Tue, 15 Mar 2005

I’m reading H.G. Wells’ Outline of History. It’s a terrific book. I’ve just reached the Prophet Muhammad, whose vaunted moral perfection the author delineates with an endearingly dry sarcasm. Wells was an opinionated guy, who viewed modern man as the inheritor of all the world’s civilisations, and who was therefore untouched by any cultural sensitivity which might restrain him from pointing out the failings of other races and religions. So, for instance, he makes clear his high regard for the teachings of Buddha, but takes no pains to conceal a withering disdain for the accretions of mystical pomp and incantatory mutterings that characterise so much of modern Buddhism. He imagines Gautama returning to earth today and paying a visit to Tibet, where “he might go from end to end…seeking his own teaching in vain.” In a vast temple he would encounter priests, abbotts, and lamas prostrating themselves before a huge golden idol bearing his name. And as he wandered on:

About this Buddhist countryside he would discover a number of curious…little wind-wheels and water-wheels spinning, on which brief prayers were inscribed. Every time these things spin, he would learn, it counts as a prayer. ‘To whom?’ he would ask. Moreover, there would be a number of flagstaffs in the land carrying beautiful silk flags…Whenever this flag flaps, he would learn, it was a prayer also, very beneficial to the gentleman who paid for the flag and to the land generally…and this, he would realise at last, was what the world had made of his religion!

Nowadays, at least in the liberal west, reverence for the Dalai Lama is so widespread, and fear of causing offense to any minority group or religion so absolute, that few authors would dare to point out the fundamental silliness of much of Lamaist doctrine. But Wells isn’t disparaging Buddhism to give Christianity a boost. A few chapters later he makes clear his equal contempt for the hocus-pocus that early attached itself to Jesus’ teachings.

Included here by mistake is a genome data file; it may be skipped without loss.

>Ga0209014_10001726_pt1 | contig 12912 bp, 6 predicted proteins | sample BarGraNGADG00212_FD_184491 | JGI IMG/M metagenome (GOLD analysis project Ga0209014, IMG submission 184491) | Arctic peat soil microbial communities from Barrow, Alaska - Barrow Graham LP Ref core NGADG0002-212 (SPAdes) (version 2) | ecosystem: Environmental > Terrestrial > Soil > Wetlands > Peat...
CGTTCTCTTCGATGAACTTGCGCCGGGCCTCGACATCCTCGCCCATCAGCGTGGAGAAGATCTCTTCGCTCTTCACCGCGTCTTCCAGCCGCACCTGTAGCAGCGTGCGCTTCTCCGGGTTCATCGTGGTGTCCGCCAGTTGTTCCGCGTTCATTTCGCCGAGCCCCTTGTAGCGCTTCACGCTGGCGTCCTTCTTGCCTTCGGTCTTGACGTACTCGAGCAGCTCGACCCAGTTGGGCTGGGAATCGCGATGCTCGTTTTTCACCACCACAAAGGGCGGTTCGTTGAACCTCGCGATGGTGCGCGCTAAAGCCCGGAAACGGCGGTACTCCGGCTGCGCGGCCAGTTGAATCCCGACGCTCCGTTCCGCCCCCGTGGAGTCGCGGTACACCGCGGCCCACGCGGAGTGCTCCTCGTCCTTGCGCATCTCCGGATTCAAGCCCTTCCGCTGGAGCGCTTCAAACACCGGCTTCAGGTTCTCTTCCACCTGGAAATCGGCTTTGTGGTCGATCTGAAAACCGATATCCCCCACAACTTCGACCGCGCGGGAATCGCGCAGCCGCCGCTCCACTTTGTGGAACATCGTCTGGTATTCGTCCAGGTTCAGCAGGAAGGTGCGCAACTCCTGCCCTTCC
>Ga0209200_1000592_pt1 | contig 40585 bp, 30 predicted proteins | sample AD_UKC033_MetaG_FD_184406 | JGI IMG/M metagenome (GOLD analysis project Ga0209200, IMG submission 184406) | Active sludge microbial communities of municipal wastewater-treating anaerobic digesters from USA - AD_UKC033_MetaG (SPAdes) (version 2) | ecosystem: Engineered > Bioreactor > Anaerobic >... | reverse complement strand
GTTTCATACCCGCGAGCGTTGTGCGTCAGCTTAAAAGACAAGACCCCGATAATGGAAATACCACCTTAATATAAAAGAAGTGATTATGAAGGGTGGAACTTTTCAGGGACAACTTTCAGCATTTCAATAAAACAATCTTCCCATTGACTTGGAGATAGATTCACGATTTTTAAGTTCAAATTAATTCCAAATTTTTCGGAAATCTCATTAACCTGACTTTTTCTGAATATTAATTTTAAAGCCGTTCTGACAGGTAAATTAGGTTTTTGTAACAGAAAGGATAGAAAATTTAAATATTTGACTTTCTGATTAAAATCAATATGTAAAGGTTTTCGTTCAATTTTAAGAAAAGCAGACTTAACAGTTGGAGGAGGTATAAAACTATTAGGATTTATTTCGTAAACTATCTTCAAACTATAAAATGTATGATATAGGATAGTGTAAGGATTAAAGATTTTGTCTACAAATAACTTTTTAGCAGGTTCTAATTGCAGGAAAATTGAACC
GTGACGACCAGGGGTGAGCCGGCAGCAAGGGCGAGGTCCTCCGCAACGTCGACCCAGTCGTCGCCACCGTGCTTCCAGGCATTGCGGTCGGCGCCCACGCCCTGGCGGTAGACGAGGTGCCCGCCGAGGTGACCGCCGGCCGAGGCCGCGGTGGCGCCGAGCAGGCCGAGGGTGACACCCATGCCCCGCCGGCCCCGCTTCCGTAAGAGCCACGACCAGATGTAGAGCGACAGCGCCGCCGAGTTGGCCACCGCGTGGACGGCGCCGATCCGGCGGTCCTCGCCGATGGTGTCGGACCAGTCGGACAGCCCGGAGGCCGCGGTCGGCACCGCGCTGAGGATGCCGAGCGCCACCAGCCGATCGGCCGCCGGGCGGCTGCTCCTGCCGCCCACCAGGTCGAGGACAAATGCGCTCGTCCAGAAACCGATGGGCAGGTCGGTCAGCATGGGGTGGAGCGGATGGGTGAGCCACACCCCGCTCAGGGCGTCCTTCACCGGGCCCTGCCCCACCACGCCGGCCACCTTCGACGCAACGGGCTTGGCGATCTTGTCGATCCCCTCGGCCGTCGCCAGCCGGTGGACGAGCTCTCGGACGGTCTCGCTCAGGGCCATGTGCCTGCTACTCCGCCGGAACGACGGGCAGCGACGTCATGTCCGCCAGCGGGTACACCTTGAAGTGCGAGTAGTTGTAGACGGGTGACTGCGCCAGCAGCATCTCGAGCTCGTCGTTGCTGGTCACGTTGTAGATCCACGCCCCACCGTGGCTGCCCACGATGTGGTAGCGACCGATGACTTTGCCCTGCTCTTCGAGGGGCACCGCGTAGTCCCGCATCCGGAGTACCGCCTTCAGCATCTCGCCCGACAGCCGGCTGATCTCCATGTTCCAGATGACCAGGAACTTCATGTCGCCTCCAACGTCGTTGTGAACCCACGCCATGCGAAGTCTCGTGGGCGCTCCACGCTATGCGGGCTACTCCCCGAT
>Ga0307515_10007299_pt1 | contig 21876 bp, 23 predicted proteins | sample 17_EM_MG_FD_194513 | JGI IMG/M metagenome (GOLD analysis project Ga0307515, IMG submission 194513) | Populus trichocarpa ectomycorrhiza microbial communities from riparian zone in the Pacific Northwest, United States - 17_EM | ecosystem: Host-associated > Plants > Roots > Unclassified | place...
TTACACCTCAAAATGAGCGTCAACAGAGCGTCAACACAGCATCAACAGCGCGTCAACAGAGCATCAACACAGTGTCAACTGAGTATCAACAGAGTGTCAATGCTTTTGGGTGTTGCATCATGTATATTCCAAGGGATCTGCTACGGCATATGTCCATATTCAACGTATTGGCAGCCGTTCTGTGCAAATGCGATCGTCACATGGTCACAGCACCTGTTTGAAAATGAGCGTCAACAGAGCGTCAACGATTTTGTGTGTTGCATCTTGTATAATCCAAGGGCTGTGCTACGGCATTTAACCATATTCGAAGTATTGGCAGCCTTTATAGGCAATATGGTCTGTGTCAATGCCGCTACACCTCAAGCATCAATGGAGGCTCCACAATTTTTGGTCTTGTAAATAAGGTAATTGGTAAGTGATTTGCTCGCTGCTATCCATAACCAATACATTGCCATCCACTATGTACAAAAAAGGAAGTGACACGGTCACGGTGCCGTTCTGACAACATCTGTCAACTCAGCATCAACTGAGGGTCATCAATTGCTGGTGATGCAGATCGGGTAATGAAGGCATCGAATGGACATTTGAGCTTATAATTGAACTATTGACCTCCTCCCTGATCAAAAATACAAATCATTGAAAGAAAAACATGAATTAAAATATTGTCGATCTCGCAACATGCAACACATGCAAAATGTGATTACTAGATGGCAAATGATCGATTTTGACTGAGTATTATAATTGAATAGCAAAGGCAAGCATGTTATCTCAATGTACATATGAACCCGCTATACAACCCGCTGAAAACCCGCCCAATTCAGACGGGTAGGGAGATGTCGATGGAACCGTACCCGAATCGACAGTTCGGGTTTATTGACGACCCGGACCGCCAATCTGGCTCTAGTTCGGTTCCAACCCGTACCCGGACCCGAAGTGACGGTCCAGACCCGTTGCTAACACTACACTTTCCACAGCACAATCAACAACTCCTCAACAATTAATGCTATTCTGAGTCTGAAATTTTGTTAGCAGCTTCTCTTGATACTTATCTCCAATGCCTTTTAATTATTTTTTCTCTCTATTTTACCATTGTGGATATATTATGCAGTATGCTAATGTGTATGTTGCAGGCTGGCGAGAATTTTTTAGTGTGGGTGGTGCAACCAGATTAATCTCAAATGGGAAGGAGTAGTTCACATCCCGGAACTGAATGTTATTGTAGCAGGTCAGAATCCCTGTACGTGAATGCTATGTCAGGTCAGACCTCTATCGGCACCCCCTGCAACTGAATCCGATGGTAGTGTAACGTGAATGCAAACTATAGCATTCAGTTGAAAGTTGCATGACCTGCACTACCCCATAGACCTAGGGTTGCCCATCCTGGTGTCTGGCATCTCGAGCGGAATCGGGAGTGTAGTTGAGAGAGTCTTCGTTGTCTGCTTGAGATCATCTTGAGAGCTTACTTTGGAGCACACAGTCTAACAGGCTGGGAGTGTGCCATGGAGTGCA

Although in Volume One Wells never spells out the standards by which he judges the great religions, it is implicit in many passages that he views history as a climb upward from barbarism, superstition, and division into the light of peace, reason, and the unity of all peoples. He sees Jesus and Buddha as apostles of this ideal whose teachings were distorted almost immediately by their followers, followers who were unprepared to accept the sacrifice of ego that their new religions demanded. Muhammad, by contrast, is a hypocrite and an opportunist, and is compared unfavourably not only to Jesus and Buddha, but to Mani, the rather obscure founder of Manichaeism. Nevertheless, Wells acknowledges that Muhammad brought into being a religion simple and explicit enough that it couldn’t be hijacked by mystics and priests, and therefore well-suited for proselytising the unity of mankind.

For more primitive religions, Wells’ disdain is unqualified. While expressing an appreciation for the sophisticated art of the Mayan people, the author can’t help but question the very sanity of its creators. Their art is “a record of strange frustrations, with a touch of delirium.” It “perplexes by a grotesqueness, a sort of insane intricacy and conventionality.” It resembles “a certain sort of elaborate drawing made by lunatics in European asylums more than…any other old-world production.” This may seem harsh, but Wells doesn’t hesitate to draw the obvious connection: “This linking of these aberrant American civilisations to the idea of a general mental aberration finds support in their obsession by the thought of shedding human blood.”